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Open Access Research article

The small heat shock protein (sHSP) genes in the silkworm, Bombyx mori, and comparative analysis with other insect sHSP genes

Zi-Wen Li1, Xue Li1, Quan-You Yu2, Zhong-Huai Xiang1, Hirohisa Kishino3 and Ze Zhang12*

Author Affiliations

1 The Key Sericultural Laboratory of Agricultural Ministry, Southwest University, Chongqing 400715, PR China

2 The Institute of Agricultural and Life Sciences, Chongqing University, Chongqing 400044, PR China

3 The Laboratory of Biometrics and Bioinformatics, Graduate School of Agriculture and Life Science, The University of Tokyo, 1-1-1, Yayoi, Bunkyo, Tokyo, 113-8657, Japan

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BMC Evolutionary Biology 2009, 9:215  doi:10.1186/1471-2148-9-215

Published: 28 August 2009



Small heat shock proteins (sHSPs) are products of heat shock response and of other stress responses, and ubiquitous in all three domains of life, archaea, bacteria, and eukarya. They mainly function as molecular chaperones to protect proteins from being denatured in extreme conditions. Study on insect sHSPs could provide some insights into evolution of insects that have adapted to diverse niches in the world.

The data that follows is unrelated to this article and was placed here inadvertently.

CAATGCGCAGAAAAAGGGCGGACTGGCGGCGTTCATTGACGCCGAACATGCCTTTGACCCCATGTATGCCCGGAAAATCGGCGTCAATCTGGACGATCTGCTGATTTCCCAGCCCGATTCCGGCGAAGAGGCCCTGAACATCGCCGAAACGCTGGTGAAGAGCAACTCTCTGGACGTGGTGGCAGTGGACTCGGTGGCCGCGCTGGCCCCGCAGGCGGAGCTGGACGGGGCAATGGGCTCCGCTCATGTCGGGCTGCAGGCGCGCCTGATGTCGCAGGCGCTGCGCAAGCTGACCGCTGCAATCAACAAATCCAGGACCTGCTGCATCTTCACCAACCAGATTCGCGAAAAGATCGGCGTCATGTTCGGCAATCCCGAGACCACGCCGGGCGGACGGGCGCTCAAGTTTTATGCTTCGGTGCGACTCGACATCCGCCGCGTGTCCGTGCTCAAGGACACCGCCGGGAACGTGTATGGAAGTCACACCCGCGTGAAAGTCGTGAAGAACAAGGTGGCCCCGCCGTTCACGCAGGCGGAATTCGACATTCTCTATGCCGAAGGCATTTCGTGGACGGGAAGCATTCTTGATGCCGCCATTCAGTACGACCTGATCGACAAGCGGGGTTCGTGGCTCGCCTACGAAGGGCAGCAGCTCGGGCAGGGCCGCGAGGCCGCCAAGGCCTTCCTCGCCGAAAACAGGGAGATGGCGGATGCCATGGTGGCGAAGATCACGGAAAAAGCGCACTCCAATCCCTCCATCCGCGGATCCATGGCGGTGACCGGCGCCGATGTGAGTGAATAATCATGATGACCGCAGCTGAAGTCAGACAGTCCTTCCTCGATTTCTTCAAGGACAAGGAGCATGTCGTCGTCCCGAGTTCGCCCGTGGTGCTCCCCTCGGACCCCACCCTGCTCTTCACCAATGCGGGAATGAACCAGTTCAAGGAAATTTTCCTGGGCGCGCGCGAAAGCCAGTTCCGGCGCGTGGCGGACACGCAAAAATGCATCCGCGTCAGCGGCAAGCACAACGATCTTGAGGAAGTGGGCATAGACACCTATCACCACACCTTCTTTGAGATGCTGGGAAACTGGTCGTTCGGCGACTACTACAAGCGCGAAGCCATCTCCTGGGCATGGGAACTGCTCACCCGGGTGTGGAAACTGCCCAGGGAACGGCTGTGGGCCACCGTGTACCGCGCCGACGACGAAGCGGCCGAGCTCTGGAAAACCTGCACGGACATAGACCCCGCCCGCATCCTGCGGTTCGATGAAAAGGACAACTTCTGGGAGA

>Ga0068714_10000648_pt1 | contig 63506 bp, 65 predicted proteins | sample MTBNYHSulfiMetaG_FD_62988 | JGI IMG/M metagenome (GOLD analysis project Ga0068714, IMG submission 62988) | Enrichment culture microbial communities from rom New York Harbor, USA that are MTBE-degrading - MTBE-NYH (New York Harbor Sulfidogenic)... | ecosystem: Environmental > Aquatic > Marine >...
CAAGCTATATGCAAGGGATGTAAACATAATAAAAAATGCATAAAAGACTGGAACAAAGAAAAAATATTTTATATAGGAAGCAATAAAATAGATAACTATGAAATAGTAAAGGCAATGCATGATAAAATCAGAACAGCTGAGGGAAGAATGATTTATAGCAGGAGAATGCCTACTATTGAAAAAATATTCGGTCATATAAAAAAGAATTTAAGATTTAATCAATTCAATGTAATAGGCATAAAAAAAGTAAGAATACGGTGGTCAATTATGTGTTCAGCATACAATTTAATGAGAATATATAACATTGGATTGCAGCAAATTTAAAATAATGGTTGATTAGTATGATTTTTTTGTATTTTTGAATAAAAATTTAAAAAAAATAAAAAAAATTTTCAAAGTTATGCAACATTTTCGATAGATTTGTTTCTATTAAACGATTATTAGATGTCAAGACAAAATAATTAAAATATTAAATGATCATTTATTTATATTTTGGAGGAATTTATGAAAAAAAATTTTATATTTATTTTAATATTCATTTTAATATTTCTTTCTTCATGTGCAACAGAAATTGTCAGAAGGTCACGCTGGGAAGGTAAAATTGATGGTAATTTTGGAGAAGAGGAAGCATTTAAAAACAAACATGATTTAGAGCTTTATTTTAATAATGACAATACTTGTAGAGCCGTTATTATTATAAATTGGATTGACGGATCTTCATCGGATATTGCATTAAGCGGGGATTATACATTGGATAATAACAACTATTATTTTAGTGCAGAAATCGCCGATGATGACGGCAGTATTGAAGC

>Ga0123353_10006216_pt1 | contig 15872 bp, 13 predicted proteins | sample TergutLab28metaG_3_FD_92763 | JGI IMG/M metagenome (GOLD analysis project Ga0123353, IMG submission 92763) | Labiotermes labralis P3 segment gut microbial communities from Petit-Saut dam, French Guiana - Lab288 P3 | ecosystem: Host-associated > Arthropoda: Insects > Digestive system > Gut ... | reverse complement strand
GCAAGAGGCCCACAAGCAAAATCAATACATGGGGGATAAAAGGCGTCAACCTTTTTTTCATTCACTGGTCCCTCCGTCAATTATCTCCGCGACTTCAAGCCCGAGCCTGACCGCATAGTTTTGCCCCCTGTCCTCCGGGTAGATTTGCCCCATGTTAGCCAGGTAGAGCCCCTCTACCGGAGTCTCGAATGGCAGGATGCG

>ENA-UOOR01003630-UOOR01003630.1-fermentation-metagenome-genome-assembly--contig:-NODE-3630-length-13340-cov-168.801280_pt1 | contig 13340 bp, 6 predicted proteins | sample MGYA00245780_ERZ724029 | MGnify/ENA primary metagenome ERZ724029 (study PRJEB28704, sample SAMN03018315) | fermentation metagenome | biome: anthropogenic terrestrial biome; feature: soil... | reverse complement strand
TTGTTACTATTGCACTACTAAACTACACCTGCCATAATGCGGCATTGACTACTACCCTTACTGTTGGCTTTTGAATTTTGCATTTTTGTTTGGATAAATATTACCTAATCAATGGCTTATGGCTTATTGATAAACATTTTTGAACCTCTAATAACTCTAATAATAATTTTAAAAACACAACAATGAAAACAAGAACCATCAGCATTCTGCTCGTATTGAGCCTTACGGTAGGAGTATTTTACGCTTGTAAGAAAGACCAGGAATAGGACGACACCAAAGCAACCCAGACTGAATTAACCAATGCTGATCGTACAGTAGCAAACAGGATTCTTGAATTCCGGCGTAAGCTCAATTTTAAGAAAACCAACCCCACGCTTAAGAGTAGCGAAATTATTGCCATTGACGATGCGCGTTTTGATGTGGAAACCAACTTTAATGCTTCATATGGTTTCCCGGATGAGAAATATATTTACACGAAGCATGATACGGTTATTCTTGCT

Taking advantage of the newly assembled genome sequence, we performed a genome-wide analysis of the candidate sHSP genes in the silkworm, Bombyx mori. Based on known silkworm sHSP sequences, we identified 16 silkworm sHSP genes. Most of them are distributed on two silkworm chromosomes 5 and 27, respectively. 15 of 16 silkworm sHSPs have expression evidence. The comparative analysis of insect sHSPs from B. mori, Drosophila melanogaster, Apis mellifera, Tribolium castaneum, and Anopheles gambiae revealed that there is only one orthologous cluster whereas remaining clusters are species-specific on the phylogenetic tree. This suggested that most of sHSPs might have diverged in function across insects investigated. In addition, the data presented in this study also revealed that sHSPs in the insect orthologous cluster are highly conserved in both sequence and expression pattern. In sum, insect sHSPs show a completely different evolutionary pattern from that found in vertebrate sHSPs.


B. mori has the largest number of insect sHSP genes characterized to date, including 16 genes. The inference that most species-specific sHSPs might have diverged in function across insects investigated will help us understand the adaptability of these insects to diverse environments.